SYN: mannitol hexanitrate.
The anhydride of 4-nitro-3-hydroxymercuriorthocresol; a synthetic organic mercurial compound, used as an antiseptic for skin and mucous membranes.
A device for collecting and measuring the nitrogen set free in a chemical reaction. [nitrogen + G. metron, measure]
A reagent for the determination of nitric acid, perchlorate, and rhenium, as it is one of the few substances to form an insoluble nitrate.
nitrophenylsulfenyl (Nps) (ni′tro-fen′il-sul-fen′il)
O2N–C6H4–S–; nitrophenylthio;a radical easily attached to amino groups; used in peptide synthesis and protein chemistry.
The anion [Fe(CN)5NO]&dbond;; as in sodium n.; used as a vasodilator by the intravenous route.
Amines substituted by a nitroso (NO) group, usually on a nitrogen atom, to yield N-n. (R–NH–NO or R2N–NO); can be formed by direct combination of an amine and nitrous acid (can be formed from nitrites in the acidic gastric juice); some are mutagenic and/or carcinogenic.
Prefix denoting a compound containing nitrosyl. [L. nitrosus]
Alkylating agent used in the treatment of many neoplasms; an example is BCNU [N,N′-bis(2-chloroethyl)-N-n.; carmustine].
A univalent radical or atom group, –N&dbond;O, forming the nitroso compounds.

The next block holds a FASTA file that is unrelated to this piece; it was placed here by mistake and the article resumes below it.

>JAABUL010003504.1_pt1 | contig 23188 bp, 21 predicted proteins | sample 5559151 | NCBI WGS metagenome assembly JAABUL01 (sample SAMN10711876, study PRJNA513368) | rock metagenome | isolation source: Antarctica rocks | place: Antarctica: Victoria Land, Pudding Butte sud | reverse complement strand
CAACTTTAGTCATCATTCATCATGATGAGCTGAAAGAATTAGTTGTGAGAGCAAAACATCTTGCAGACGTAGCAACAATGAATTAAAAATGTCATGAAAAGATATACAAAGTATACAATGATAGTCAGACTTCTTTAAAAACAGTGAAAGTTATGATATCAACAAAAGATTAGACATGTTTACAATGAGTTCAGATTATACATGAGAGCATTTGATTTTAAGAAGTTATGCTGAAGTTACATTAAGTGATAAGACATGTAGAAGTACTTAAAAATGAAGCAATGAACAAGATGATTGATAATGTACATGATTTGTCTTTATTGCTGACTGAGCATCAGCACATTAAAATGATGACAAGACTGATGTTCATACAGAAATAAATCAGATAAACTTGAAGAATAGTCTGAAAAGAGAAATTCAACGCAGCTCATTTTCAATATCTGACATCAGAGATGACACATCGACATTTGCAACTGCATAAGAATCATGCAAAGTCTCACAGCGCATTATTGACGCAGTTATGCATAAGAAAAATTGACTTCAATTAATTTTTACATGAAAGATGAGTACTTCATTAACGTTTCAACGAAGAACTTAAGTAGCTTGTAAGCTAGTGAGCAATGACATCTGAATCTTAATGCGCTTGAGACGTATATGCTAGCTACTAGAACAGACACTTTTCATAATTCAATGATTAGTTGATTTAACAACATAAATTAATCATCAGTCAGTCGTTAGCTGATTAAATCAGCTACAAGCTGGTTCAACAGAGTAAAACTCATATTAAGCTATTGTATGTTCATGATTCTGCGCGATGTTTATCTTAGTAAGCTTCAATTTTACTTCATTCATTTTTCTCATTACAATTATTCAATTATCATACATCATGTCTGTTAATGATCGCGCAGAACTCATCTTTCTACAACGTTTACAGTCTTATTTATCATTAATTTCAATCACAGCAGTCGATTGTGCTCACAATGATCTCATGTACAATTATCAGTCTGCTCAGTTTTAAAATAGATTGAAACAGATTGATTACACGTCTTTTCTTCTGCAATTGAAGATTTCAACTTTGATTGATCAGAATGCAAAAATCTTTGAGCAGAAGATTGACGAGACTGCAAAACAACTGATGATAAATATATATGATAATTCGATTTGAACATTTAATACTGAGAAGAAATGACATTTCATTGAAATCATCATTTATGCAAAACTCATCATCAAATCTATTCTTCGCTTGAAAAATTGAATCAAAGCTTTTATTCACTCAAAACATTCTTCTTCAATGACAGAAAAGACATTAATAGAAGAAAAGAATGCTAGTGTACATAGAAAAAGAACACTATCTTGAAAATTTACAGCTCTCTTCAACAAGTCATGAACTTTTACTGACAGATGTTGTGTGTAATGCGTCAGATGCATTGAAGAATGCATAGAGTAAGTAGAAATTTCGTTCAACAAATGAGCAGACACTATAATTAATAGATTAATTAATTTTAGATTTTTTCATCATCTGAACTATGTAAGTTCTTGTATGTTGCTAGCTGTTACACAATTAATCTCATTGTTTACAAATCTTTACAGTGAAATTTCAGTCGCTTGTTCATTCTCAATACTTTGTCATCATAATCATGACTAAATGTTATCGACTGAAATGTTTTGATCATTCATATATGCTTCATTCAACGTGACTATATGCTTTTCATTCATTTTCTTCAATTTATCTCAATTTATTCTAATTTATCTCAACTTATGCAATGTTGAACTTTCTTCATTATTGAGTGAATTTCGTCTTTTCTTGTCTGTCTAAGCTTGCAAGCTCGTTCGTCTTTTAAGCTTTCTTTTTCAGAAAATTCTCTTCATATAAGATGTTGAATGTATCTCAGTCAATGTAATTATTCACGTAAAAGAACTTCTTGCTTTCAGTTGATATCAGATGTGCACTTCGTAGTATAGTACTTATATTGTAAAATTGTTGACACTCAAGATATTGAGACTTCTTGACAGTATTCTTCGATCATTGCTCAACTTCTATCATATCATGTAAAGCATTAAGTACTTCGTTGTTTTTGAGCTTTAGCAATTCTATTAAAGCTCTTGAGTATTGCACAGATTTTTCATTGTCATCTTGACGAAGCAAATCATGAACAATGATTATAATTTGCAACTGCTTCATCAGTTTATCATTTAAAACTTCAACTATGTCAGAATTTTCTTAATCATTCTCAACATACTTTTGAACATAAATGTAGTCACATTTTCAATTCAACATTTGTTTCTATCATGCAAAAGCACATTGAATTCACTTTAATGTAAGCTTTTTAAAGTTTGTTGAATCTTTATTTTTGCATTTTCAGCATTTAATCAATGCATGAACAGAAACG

Denoting a nitrogen compound containing one less atom of oxygen than the nitric compounds; one in which the nitrogen is present in its trivalent state.
HNO2;a standard biologic and clinical laboratory reagent.
N2O;a nonflammable, nonexplosive gas that will support combustion; widely used as a rapidly acting, rapidly reversible, nondepressant, and nontoxic inhalation analgesic to supplement other anesthetics and analgesics; its anesthetic potency alone is inadequate to provide surgical anesthesia. SYN: dinitrogen monoxide, nitrogen monoxide.
nitroxanthic acid (ni-tro-zan′thik)
SYN: picric acid.
An antibacterial agent.
The –O–NO2 radical. [contraction of nitryloxy]
The nitrosyl hydride, HNO.
The radical –NO2 of the nitro compounds.
A histamine H2 antagonist used to treat active duodenal ulcers.
A nonvenereal disease of children in Zimbabwe, indistinguishable from syphilis, due to an organism apparently identical with Treponema pallidum; probably the same as bejel. [Zimbabwean]
Abbreviation for Nomenklatur Kommission.
Abbreviation for nanokatal.
Abbreviation for norleucine.
Abbreviation for National League for Nursing.
Abbreviation for nanomolar.
Abbreviation for nanometer.
Abbreviation for N-methyl d-aspartate; excitotoxic amino acid used to identify a specific subset of glutamate (an excitatory amino acid) receptors. SYN: N-methyl d-aspartic acid.
Abbreviation for nicotinamide mononucleotide.
Abbreviation for nucleoside 5′-monophosphate.
Abbreviation for nuclear magnetic resonance.
Symbol for nitric oxide.
Symbol for nobelium.
M., 20th century German physician. See N. syndrome.
nobelium (No) (no-bel′e-um)
An unstable transuranium element, atomic no. 102, prepared by bombardment of curium with carbon-12 nuclei and similar heavy ions on other elements of the transuranium series. [Nobel Institute for Physics and A.B. Nobel, Swedish inventor, 1833–1896]
Charles P., U.S. gynecologist, 1863–1935. See N. position.
Robert L., Canadian physiologist, *1910. See N.-Collip procedure.
See under stain.
Edmund I.E., French veterinarian, 1850–1903. See Nocardia, Nocardiaceae.